Churches respond to census results

In the 2021 census results released this week, 46.2% of adults in England and Wales said they were Christian, down from 59.3% in 2011. A number of CTE’s Member Churches and friends have responded…

The Methodist Church: “The Church is being challenged to discover new forms and spaces for spiritual exploration…”

President of the Methodist Conference, the Revd Graham Thompson, commented: “The figures may show a decline in the number of people identifying as Christian but experience suggests that more people are recognising that which is spiritual and are open to conversations about faith and the difference that faith can make.  This is a space into which we can speak of our faith in Jesus and His call to love God and love our neighbours.  The Methodist people seek to do this each day and we encourage others to try to do the same.”

Read more in The Methodist Church statement, including commentary from Trey Hall, the Methodist Church’s Director of Evangelism & Growth. Trey is chair of CTE’s Group for Evangelisation, and is part of the team organising our third Missionary Disciples Conference, in March 2023.

The Church of England

We are here for you: Archbishop of York responds to Census findings

The Christian church exists to share the good news of Jesus Christ, serve our neighbour and bring hope to a troubled world. That’s what we’ve done for 2,000 years – in times of war and peace; hardship and plenty; revival and decline and it’s what we must do now more than ever.

It’s not a great surprise that the Census shows fewer people in this country identifying as Christian than in the past, but it still throws down a challenge to us not only to trust that God will build his kingdom on Earth but also to play our part in making Christ known.

We have left behind the era when many people almost automatically identified as Christian but other surveys consistently show how the same people still seek spiritual truth and wisdom and a set of values to live by.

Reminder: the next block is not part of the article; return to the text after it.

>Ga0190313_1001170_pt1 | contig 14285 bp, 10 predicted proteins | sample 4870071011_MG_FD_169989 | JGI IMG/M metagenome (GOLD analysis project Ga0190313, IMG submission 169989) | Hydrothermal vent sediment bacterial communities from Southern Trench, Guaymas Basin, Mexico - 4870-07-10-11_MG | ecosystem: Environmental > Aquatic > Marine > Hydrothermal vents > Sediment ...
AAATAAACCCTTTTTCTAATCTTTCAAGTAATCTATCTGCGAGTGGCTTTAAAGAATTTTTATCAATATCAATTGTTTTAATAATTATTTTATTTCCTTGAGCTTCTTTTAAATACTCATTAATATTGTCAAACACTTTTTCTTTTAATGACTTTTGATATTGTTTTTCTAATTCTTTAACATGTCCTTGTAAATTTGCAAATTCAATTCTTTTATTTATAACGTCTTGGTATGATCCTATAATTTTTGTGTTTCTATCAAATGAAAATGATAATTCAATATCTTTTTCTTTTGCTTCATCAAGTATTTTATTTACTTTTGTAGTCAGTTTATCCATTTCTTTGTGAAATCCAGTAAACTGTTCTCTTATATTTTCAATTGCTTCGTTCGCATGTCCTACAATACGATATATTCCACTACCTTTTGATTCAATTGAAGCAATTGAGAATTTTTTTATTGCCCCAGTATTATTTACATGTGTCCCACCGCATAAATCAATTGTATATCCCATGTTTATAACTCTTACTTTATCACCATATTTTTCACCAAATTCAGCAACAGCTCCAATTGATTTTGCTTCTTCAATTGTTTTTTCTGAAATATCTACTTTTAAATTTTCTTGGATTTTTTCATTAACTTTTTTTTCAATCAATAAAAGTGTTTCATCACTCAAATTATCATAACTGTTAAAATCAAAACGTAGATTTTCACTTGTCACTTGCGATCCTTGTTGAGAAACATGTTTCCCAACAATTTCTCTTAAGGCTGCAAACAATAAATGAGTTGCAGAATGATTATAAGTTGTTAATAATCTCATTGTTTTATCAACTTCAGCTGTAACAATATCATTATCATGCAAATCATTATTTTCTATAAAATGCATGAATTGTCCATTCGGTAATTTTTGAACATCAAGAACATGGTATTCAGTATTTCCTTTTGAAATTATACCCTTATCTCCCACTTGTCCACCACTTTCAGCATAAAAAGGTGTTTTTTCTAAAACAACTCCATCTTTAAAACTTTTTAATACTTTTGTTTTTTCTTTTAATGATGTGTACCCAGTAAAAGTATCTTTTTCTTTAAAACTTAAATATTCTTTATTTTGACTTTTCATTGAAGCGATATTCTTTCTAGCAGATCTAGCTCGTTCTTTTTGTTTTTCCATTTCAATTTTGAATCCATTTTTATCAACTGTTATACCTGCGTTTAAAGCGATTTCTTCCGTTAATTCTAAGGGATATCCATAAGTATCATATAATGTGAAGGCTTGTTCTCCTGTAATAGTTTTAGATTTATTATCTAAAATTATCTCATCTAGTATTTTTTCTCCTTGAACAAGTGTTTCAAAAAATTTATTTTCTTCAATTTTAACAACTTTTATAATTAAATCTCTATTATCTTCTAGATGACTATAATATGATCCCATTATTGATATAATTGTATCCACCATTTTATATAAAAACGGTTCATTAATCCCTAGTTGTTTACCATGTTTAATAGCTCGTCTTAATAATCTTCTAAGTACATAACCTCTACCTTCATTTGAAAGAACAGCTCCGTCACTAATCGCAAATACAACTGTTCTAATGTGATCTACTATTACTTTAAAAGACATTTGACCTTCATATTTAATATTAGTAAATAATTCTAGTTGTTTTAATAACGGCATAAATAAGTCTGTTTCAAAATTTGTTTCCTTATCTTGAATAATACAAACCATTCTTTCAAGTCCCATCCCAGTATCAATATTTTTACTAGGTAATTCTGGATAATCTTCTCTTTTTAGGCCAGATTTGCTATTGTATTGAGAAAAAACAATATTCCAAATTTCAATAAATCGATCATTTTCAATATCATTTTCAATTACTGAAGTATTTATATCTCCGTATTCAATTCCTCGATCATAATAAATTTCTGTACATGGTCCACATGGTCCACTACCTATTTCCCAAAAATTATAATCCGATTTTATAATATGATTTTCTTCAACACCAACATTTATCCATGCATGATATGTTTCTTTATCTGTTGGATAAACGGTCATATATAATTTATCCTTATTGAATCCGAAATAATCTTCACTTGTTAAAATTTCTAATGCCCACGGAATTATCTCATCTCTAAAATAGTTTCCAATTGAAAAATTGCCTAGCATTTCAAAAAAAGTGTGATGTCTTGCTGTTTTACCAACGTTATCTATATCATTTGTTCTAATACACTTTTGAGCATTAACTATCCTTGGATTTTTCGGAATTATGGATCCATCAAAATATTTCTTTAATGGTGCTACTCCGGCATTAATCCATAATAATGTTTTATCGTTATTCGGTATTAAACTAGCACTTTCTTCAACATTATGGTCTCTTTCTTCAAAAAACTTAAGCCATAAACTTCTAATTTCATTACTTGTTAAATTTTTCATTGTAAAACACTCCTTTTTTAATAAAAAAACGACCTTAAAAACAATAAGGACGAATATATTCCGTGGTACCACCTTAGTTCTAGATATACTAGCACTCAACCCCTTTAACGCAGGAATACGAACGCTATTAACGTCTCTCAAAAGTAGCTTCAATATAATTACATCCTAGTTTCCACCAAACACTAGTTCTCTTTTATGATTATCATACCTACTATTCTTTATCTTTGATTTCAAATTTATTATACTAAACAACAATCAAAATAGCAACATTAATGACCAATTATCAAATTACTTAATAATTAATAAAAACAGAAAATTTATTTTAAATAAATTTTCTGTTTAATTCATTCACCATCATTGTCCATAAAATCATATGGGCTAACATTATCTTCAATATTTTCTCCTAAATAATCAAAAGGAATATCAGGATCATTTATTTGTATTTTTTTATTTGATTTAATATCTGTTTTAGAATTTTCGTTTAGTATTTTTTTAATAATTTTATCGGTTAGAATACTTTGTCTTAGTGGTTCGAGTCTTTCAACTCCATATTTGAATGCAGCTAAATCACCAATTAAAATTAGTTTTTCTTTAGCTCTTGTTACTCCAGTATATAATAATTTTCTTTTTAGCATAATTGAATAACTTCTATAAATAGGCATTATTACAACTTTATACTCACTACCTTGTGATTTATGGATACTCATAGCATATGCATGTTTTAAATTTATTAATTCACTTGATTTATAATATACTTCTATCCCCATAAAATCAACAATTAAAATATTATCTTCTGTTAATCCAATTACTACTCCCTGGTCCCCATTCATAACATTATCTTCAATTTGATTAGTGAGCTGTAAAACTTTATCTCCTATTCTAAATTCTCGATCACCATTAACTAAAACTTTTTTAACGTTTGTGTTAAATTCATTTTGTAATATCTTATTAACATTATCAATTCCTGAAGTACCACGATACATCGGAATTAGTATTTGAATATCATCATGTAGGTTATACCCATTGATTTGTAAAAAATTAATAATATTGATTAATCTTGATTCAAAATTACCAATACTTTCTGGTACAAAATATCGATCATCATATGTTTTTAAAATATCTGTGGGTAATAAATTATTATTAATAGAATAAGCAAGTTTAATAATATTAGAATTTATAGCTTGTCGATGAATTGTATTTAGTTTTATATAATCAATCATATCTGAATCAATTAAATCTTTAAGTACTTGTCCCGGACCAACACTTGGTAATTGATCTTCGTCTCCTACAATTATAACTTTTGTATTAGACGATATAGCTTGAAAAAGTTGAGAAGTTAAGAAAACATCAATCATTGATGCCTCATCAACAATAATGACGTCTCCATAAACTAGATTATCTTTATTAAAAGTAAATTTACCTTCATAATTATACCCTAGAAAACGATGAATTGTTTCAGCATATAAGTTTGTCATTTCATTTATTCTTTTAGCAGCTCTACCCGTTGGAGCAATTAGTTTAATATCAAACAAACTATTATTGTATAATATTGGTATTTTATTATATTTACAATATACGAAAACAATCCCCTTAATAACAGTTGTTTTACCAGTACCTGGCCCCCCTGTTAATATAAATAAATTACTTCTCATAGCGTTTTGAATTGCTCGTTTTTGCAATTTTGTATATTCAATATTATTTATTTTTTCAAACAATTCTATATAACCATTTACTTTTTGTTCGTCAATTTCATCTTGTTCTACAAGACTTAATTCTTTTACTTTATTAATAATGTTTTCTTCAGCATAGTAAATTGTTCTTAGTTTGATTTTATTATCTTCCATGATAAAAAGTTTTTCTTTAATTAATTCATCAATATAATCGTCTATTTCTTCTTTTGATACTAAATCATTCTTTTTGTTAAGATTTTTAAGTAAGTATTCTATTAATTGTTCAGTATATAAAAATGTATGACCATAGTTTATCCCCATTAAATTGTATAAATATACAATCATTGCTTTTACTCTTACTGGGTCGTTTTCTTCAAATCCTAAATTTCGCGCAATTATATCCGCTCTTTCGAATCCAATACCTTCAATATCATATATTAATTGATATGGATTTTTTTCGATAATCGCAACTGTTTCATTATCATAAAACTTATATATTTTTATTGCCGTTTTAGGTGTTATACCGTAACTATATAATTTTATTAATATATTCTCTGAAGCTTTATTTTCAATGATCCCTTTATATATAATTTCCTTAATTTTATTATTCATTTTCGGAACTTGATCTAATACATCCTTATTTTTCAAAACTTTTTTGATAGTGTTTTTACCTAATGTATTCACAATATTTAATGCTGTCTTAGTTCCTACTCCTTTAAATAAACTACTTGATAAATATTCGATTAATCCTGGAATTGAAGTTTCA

This winter – perhaps more so than for a long time – people right across the country, some in desperate need, will be turning to their local church, not only for spiritual hope but practical help. 

We will be there for them, in many cases, providing food and warmth. And at Christmas millions of people will still come to our services.

At the same time, we will be looking beyond our immediate surroundings, remembering we are part of a global faith, the largest movement on Earth and its greatest hope for a peaceful, sustainable future.

CTE’s General Secretary on BBC Radio 2

Sharing on BBC Radio 2’s Jeremy Vine show (30 November, 1.43pm), CTE’s General Secretary Bishop Mike Royal expressed: “Perhaps the 17% fall in the number of people identifying as Christian, is people maybe being honest rather than nominal about their faith. But conversely, we also know that certainly during the pandemic, lots of people – one third of adults watched or listened to online religious service, that’s in The Guardian on 3 May 2020 – so we’ve got a mixed picture.”

“…There are also some churches that are thriving. All churches generally are coming out of pandemic, so that’s been challenging. But there are many churches that have opened their doors, providing warm hubs and food banks and support groups… so there are some bright spots in amongst some of the statistical gloom.”

Read more from our friends

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